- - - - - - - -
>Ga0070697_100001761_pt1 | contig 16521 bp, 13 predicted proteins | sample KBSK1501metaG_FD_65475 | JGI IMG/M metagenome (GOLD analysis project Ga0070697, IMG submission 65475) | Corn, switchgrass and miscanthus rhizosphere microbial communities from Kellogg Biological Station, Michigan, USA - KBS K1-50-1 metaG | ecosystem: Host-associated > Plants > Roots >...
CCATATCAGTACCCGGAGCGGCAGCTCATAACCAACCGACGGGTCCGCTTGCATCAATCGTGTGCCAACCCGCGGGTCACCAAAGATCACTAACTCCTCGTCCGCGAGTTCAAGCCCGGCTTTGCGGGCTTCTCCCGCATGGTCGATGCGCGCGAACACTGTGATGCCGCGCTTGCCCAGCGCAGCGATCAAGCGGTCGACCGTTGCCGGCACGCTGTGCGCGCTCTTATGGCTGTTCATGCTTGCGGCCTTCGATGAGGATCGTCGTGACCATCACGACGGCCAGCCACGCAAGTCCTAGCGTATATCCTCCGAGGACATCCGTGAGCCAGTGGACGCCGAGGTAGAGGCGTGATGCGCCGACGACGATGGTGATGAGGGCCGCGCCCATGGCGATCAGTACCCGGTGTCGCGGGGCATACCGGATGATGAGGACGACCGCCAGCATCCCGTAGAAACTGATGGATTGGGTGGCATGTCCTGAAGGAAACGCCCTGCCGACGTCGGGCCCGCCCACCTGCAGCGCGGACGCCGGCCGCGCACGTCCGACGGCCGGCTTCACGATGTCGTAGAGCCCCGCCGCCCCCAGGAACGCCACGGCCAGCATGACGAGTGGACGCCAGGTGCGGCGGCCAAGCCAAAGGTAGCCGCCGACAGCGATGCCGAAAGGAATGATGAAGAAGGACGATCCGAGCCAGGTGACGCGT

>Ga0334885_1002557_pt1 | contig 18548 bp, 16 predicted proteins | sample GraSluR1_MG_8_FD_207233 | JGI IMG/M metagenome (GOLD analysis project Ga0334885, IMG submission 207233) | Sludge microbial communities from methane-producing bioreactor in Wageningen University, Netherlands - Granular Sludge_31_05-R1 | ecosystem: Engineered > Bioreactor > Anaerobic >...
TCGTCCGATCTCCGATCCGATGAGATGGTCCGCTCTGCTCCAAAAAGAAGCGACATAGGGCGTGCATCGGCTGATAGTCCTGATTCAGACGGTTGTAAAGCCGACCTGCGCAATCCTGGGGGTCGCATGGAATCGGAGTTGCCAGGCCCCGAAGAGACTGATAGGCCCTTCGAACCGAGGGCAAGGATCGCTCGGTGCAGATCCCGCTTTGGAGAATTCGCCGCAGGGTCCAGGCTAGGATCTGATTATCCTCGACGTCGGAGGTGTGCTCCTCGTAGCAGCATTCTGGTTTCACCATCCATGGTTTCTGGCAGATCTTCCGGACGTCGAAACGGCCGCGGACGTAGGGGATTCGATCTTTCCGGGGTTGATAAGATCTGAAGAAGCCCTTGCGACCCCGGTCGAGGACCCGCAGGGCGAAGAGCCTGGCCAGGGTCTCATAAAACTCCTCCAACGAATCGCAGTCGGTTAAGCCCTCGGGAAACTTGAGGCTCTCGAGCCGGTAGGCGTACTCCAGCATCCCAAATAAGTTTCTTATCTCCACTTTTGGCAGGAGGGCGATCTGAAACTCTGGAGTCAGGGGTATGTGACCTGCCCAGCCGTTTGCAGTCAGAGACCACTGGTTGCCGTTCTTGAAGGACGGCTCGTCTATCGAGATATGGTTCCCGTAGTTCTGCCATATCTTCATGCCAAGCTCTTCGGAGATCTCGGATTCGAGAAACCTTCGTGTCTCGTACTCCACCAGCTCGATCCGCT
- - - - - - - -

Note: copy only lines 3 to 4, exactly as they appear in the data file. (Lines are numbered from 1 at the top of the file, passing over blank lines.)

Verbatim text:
>Ga0334885_1002557_pt1 | contig 18548 bp, 16 predicted proteins | sample GraSluR1_MG_8_FD_207233 | JGI IMG/M metagenome (GOLD analysis project Ga0334885, IMG submission 207233) | Sludge microbial communities from methane-producing bioreactor in Wageningen University, Netherlands - Granular Sludge_31_05-R1 | ecosystem: Engineered > Bioreactor > Anaerobic >...
TCGTCCGATCTCCGATCCGATGAGATGGTCCGCTCTGCTCCAAAAAGAAGCGACATAGGGCGTGCATCGGCTGATAGTCCTGATTCAGACGGTTGTAAAGCCGACCTGCGCAATCCTGGGGGTCGCATGGAATCGGAGTTGCCAGGCCCCGAAGAGACTGATAGGCCCTTCGAACCGAGGGCAAGGATCGCTCGGTGCAGATCCCGCTTTGGAGAATTCGCCGCAGGGTCCAGGCTAGGATCTGATTATCCTCGACGTCGGAGGTGTGCTCCTCGTAGCAGCATTCTGGTTTCACCATCCATGGTTTCTGGCAGATCTTCCGGACGTCGAAACGGCCGCGGACGTAGGGGATTCGATCTTTCCGGGGTTGATAAGATCTGAAGAAGCCCTTGCGACCCCGGTCGAGGACCCGCAGGGCGAAGAGCCTGGCCAGGGTCTCATAAAACTCCTCCAACGAATCGCAGTCGGTTAAGCCCTCGGGAAACTTGAGGCTCTCGAGCCGGTAGGCGTACTCCAGCATCCCAAATAAGTTTCTTATCTCCACTTTTGGCAGGAGGGCGATCTGAAACTCTGGAGTCAGGGGTATGTGACCTGCCCAGCCGTTTGCAGTCAGAGACCACTGGTTGCCGTTCTTGAAGGACGGCTCGTCTATCGAGATATGGTTCCCGTAGTTCTGCCATATCTTCATGCCAAGCTCTTCGGAGATCTCGGATTCGAGAAACCTTCGTGTCTCGTACTCCACCAGCTCGATCCGCT